Turning data into useful and actionable information - rather than a bureaucratic shackle on the minds of students and teachers - will be the primary challenge of this generation of educational leaders. Join in the discussion.

Members: 154
Latest Activity: Jul 7, 2020

Why Data?

Three changes have affected education in the United States; all involve access.

All children now have the right to access educational services. There are no more places to hide those students who are harder to teach or slower to learn.

All customers of educational services - students, teachers, parents, and other taxpayers - now have a right to access educational data. There are no more places to hide those teachers and those practices that fail to educate.

And, of course, technology has produced unprecedented access to the storage and networked connectivity of data.

In theory, we now have access to the information necessary to answer perennial questions: how do we support the growth of a good teacher; what teaching strategies work and which do not; what works differently for different types of learners and teachers; how much should it all cost.

In practice, turning data into useful and actionable information - rather than a bureaucratic shackle on the minds of students and teachers - will be the primary challenge of this generation of educational leaders.

This is historic. It should also be fun.


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Comment by Michael Ehlers on May 29, 2008 at 12:52pm
I concur that the use of reliable, valid data is essential when assessing and monitoring performance to raise student achievement.

I've attached a conceptual framework of the RtI Solutions program that Discoery Education Assessment will be launching for the 2008-09 school year. Discovery RtI is an added-value module that aligns with our predictive benchamrk series NY grades K-12 for ELA and Math. Many schools and dsitricts in NY have joined our Pilot Program and using our full suite of assessment services for free through July 31st. Feel free to contact me by responding or calling me (224) 406-0198 if you or your colleagues want to take advantage of the pilot opportunity. Thanks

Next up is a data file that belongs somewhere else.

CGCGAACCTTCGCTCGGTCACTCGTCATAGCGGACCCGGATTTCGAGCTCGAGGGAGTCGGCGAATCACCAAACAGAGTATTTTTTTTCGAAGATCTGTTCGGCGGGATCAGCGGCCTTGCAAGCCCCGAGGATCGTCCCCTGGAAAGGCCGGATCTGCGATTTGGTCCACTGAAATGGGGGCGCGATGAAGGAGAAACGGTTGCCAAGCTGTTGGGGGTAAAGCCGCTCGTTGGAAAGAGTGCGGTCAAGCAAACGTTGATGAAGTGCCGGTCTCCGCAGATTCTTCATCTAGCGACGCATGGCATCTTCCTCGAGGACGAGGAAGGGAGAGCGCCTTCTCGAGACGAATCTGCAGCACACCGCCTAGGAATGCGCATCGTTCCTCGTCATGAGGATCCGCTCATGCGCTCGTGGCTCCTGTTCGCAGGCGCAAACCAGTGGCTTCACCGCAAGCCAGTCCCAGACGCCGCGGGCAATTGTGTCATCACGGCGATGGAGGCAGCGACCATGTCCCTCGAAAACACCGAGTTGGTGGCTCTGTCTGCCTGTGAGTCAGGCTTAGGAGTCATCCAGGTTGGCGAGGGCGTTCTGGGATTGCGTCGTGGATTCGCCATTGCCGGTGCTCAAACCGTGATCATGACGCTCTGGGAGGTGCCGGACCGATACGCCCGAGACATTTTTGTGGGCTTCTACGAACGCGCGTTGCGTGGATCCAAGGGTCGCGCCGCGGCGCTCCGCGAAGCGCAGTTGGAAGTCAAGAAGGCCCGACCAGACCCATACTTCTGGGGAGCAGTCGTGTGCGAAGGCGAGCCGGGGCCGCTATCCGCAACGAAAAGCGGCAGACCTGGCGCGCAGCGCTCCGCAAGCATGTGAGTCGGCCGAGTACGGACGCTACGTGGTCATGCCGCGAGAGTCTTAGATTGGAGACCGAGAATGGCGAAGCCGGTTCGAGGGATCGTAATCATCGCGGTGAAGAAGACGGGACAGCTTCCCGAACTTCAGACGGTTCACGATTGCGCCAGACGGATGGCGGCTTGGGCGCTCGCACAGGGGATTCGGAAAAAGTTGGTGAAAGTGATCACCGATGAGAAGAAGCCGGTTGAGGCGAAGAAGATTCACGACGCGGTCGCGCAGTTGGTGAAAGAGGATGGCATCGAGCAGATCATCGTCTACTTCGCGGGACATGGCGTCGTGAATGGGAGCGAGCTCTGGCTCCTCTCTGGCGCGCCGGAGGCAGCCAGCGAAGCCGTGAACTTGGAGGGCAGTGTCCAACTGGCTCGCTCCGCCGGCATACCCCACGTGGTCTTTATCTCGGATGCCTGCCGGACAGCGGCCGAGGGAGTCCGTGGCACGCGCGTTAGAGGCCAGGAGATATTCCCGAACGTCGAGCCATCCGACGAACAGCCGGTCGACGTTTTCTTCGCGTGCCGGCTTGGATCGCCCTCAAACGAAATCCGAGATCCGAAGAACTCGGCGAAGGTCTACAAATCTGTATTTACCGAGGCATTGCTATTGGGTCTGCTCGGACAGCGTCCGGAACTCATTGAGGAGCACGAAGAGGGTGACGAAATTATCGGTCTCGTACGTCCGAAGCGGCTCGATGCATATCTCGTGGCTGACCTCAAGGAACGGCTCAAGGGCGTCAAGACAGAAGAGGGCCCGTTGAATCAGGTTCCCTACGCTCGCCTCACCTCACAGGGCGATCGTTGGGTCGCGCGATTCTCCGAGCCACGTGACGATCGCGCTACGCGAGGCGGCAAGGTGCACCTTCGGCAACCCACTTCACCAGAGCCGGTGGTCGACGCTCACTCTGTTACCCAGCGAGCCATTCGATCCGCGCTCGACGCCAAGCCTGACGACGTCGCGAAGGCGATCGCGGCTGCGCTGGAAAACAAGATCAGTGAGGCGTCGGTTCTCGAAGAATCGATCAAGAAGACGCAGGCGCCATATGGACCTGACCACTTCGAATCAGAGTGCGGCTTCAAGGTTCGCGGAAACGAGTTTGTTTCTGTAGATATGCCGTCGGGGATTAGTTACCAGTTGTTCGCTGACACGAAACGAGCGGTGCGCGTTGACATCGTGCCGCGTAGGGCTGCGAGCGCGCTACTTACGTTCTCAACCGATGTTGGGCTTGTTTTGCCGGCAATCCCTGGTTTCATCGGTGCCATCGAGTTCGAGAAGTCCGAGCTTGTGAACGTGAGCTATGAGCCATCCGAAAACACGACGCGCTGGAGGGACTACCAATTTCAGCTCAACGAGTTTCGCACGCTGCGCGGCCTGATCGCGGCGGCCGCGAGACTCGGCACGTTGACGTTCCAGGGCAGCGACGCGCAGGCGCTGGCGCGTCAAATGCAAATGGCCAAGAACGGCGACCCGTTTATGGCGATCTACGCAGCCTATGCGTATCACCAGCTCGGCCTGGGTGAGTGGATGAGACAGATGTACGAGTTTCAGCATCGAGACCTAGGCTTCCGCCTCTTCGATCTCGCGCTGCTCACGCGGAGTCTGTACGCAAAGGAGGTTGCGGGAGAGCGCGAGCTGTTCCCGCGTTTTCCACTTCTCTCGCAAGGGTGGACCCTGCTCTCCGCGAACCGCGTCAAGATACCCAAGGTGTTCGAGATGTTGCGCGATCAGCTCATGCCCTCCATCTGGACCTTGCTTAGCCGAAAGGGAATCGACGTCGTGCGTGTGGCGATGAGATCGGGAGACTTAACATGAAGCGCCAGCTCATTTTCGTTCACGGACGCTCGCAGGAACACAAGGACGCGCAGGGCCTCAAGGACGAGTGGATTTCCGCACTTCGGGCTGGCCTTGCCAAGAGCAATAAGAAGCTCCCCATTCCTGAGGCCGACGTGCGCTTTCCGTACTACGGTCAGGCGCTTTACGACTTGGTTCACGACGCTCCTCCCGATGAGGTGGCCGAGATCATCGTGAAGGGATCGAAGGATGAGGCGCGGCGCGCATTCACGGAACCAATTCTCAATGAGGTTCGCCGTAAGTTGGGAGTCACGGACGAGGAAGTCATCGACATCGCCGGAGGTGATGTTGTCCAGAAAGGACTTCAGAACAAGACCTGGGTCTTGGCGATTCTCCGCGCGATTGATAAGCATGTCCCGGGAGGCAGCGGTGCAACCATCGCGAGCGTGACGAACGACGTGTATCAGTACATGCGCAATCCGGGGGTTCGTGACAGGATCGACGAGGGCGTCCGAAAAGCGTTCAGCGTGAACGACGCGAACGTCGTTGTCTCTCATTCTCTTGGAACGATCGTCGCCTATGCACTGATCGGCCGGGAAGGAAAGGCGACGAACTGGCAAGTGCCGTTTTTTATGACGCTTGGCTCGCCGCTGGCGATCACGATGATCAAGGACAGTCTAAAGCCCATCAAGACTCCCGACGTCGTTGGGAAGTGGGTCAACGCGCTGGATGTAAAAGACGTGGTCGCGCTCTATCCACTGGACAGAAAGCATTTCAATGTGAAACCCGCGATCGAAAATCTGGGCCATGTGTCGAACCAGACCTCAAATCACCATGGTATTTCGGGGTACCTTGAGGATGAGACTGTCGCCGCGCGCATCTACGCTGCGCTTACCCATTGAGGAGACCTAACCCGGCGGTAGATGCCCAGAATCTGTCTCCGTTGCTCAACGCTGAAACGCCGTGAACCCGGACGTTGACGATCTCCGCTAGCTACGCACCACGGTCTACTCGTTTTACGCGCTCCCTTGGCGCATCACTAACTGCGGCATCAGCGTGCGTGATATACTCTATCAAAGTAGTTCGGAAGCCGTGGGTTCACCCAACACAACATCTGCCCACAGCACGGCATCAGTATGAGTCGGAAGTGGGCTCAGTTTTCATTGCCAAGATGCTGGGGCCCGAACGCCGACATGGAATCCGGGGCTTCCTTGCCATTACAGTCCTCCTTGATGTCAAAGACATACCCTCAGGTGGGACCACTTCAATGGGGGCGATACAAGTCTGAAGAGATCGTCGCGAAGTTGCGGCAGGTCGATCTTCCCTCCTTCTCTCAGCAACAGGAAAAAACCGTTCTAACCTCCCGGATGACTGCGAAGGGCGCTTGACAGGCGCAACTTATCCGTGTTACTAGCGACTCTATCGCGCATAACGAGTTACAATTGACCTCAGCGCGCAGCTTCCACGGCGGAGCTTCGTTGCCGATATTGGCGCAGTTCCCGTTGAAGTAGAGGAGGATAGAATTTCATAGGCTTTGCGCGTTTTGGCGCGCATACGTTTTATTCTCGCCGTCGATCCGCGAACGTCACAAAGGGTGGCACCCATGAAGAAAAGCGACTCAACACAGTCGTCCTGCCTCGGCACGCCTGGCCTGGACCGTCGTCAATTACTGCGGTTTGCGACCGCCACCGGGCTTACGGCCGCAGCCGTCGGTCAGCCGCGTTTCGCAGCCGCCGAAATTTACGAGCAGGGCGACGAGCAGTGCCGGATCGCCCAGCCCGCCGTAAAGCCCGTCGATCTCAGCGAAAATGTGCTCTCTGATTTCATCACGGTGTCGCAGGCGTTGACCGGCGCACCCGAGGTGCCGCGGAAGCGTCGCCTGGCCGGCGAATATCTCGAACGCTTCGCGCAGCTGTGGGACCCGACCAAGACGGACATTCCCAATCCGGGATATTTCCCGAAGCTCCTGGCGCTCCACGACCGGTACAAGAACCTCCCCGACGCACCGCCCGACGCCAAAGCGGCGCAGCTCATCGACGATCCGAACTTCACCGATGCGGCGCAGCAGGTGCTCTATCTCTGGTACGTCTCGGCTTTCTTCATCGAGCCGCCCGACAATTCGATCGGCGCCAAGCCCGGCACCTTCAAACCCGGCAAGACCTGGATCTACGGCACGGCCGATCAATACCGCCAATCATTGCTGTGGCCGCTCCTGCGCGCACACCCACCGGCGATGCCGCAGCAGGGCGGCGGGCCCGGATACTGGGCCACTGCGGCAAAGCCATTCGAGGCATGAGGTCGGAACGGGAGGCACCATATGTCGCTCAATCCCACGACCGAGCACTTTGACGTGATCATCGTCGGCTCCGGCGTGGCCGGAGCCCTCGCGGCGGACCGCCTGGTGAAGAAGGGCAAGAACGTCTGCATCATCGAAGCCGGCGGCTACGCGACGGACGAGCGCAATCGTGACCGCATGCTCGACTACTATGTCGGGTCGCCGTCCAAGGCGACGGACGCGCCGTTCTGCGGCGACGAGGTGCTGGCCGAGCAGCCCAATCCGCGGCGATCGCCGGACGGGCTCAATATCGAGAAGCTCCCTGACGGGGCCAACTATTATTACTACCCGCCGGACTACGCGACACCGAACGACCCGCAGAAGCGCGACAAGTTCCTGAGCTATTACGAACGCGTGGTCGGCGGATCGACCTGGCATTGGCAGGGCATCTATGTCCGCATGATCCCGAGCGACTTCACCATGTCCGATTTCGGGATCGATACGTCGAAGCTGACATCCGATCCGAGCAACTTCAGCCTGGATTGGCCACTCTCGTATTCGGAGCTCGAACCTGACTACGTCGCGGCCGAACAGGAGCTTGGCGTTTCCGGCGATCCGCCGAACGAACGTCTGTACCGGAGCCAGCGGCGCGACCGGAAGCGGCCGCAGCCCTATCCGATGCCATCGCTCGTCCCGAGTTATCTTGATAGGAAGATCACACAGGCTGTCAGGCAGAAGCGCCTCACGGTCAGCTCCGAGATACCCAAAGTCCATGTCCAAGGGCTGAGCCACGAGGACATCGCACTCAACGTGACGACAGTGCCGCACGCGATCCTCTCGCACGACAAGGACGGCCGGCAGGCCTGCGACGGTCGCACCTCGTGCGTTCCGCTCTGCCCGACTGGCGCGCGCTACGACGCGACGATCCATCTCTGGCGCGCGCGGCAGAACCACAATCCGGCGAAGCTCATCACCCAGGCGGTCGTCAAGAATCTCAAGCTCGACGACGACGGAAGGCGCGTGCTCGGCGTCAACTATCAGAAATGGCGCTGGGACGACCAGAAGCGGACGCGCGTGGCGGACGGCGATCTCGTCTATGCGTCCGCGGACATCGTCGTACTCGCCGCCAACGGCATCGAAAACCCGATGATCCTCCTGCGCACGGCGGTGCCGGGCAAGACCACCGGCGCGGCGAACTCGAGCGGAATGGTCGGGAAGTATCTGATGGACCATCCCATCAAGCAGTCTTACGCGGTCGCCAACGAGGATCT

Comment by Ken Wagner on May 23, 2008 at 5:17pm
Welcome, Kim.
I hope the Data Group will help meet your needs. You sent a question to the group regarding district practices to meet participation and performance accountability requirements. Since many people would likely be interested in this topic, you may want to start a discussion on this topic.
Comment by Dr. Kim Nisbett on May 23, 2008 at 8:49am
My district uses data to drive curriculum, instruction, and school improvement. The leadership team members are given the tools needed to develop their faculty and staff. My goal is to join this forum to glean from my Long Island colleagues regarding actions they take using data in their districts to improve schools and increase student achievement.
Comment by Ken Wagner on May 22, 2008 at 7:21pm
Data Bit - 5/22/08
"New York is one of only six states that allows residents to vote on school budgets, according to a 2004 study by the Education Commission of the States, a nonprofit research agency."
From, posted on 5/21/08
Comment by Ken Wagner on May 14, 2008 at 6:33pm
Can you tell us a bit about how your district constructs and uses dashboards? I think dashboards will become very important as we move forward.
Comment by Ed Plaia on May 10, 2008 at 7:39pm
Data Driven instruction is clearly the way to go - for now. In my district, we use dashboards which are given roughly every six weeks. That data is later used to help inform instuction. For ELA, and math each standard and strand is analyzed, and addressed appropriately. Through lesson planning, differentiated instruction, and consistent observation, we have seen an increase in student performance.

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